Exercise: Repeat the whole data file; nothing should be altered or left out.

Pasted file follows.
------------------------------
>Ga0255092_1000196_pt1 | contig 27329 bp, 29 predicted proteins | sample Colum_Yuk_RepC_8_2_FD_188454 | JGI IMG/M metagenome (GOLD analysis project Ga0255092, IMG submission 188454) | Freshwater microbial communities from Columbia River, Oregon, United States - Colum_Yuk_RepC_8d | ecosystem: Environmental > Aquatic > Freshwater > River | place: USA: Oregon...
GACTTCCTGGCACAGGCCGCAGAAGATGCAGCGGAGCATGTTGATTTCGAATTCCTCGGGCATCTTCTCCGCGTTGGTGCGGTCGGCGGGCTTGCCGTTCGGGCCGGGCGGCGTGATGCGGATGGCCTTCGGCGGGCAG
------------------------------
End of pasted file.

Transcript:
>Ga0255092_1000196_pt1 | contig 27329 bp, 29 predicted proteins | sample Colum_Yuk_RepC_8_2_FD_188454 | JGI IMG/M metagenome (GOLD analysis project Ga0255092, IMG submission 188454) | Freshwater microbial communities from Columbia River, Oregon, United States - Colum_Yuk_RepC_8d | ecosystem: Environmental > Aquatic > Freshwater > River | place: USA: Oregon...
GACTTCCTGGCACAGGCCGCAGAAGATGCAGCGGAGCATGTTGATTTCGAATTCCTCGGGCATCTTCTCCGCGTTGGTGCGGTCGGCGGGCTTGCCGTTCGGGCCGGGCGGCGTGATGCGGATGGCCTTCGGCGGGCAG